TribLIVE

| News


 
Larger text Larger text Smaller text Smaller text | Order Photo Reprints

Pittsburgh Council approves Penn Avenue project funding

Daily Photo Galleries

Tuesday, May 7, 2013, 11:57 p.m.
 

Garfield residents and businesses along a bumpy four-block stretch of Penn Avenue are gearing up for a $5 million reconstruction that will close the street to outbound traffic for up to two years.

Pittsburgh City Council on Tuesday approved funding for the project set to begin in August. Pittsburgh is paying about $1 million from its capital budget, and the rest is coming from federal highway funding.

“We're worried about parking,” said Angela Calabria, an owner of Calabria's Italian Restaurant on Penn. “It's already hard to park, and we rely on delivery service. But we believe it's going to really bring back the neighborhood and provide a lot of business in the area.”

Improvements include a new concrete street and sidewalks on both sides of Penn, lighted benches, black Fiberglas light poles to replace rusted relics and trees with retention basins to catch stormwater.

Traffic will be restricted to vehicles traveling inbound toward Downtown. Outbound traffic will be detoured off of Penn at Main Street to Liberty Avenue, Baum Boulevard and back onto Penn.

Patrick Hassett, the city's transportation and development coordinator, estimates the work could take up to two years. He said it will proceed one block at a time to minimize the nuisance. Workers will finish one side of the street, then return for the other.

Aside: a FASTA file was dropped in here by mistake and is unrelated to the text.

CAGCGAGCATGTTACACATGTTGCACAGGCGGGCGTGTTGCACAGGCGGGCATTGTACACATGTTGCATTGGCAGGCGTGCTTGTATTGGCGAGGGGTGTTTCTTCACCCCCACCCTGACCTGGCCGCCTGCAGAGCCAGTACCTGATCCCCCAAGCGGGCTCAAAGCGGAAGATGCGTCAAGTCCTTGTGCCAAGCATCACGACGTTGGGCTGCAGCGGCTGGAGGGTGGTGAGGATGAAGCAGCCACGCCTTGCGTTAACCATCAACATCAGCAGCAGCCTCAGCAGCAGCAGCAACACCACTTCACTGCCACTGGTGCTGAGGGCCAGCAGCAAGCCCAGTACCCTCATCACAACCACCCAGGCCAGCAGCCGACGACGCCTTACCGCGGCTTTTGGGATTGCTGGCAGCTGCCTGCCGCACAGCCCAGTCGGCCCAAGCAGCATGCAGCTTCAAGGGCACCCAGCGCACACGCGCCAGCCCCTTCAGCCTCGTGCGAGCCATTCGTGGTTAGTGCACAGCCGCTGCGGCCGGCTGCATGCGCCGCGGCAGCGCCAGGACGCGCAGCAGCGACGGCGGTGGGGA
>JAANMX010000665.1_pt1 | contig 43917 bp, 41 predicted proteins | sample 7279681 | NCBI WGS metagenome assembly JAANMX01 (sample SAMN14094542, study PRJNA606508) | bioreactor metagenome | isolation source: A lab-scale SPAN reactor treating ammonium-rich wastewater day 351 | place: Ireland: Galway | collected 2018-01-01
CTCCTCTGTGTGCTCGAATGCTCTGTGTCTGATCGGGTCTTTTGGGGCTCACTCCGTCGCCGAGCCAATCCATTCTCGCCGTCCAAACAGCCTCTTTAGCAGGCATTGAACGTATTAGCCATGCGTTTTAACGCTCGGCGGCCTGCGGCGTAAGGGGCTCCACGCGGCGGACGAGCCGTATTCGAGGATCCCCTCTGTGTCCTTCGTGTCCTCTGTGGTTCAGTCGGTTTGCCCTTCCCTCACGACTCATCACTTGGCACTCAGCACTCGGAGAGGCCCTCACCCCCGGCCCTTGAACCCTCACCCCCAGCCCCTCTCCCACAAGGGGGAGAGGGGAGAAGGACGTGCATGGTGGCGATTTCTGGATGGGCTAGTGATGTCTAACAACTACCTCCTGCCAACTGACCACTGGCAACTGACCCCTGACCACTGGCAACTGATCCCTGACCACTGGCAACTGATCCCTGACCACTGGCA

“I think it will be pretty frustrating,” said Kristen Staab, 24, whose apartment is in the planned work area. “I'm sure there will be a plus to it, but do I feel it's absolutely necessary? Not really.”

Aggie Brose, deputy director of the Bloomfield-Garfield Corp., said the improvements will complement those completed around Penn Avenue during the last decade.

The community revitalization organization has built about 100 new homes at a cost of $21.5 million during that time. Twenty new businesses, including restaurants and art galleries, have moved into vacant storefronts on Penn in the past five years.

More reconstruction on Penn to Aiken Avenue is planned when money is available.

“I think I've gone through three mayors working on this,” Brose said. “People make a judgment call on the whole community based on what they see on Penn Avenue.

“This is going to really lift the neighborhood up the way it should be.”

Bob Bauder is a staff writer for Trib Total Media. He can be reached at 412-765-2312 or bbauder@tribweb.com.

 

 

 
 


Show commenting policy

Most-Read Stories

  1. Roundup: Wealth gap largest on record, Pew study shows; McDonald’s in Japan limits orders of fries; more
  2. Starkey: Pederson had to go at Pitt
  3. Pederson’s 2nd tenure as the athletic director at Pitt comes to abrupt end
  4. Chryst returns home, named football coach at Wisconsin
  5. Philly DA says no affidavits claimed by AG Kane in bribery case existed
  6. Steelers, young and old, thirst for opportunity to reach the postseason
  7. QB Smith is chief concern for Steelers’ defense
  8. Demolition project at Oliver’s Pourhouse in Greensburg moves forward
  9. Home of LeNature’s exec up for sale
  10. Penguins continue to thrive, despite spate of ailments
  11. Rice Energy spin-off priced below expected range
Subscribe today! Click here for our subscription offers.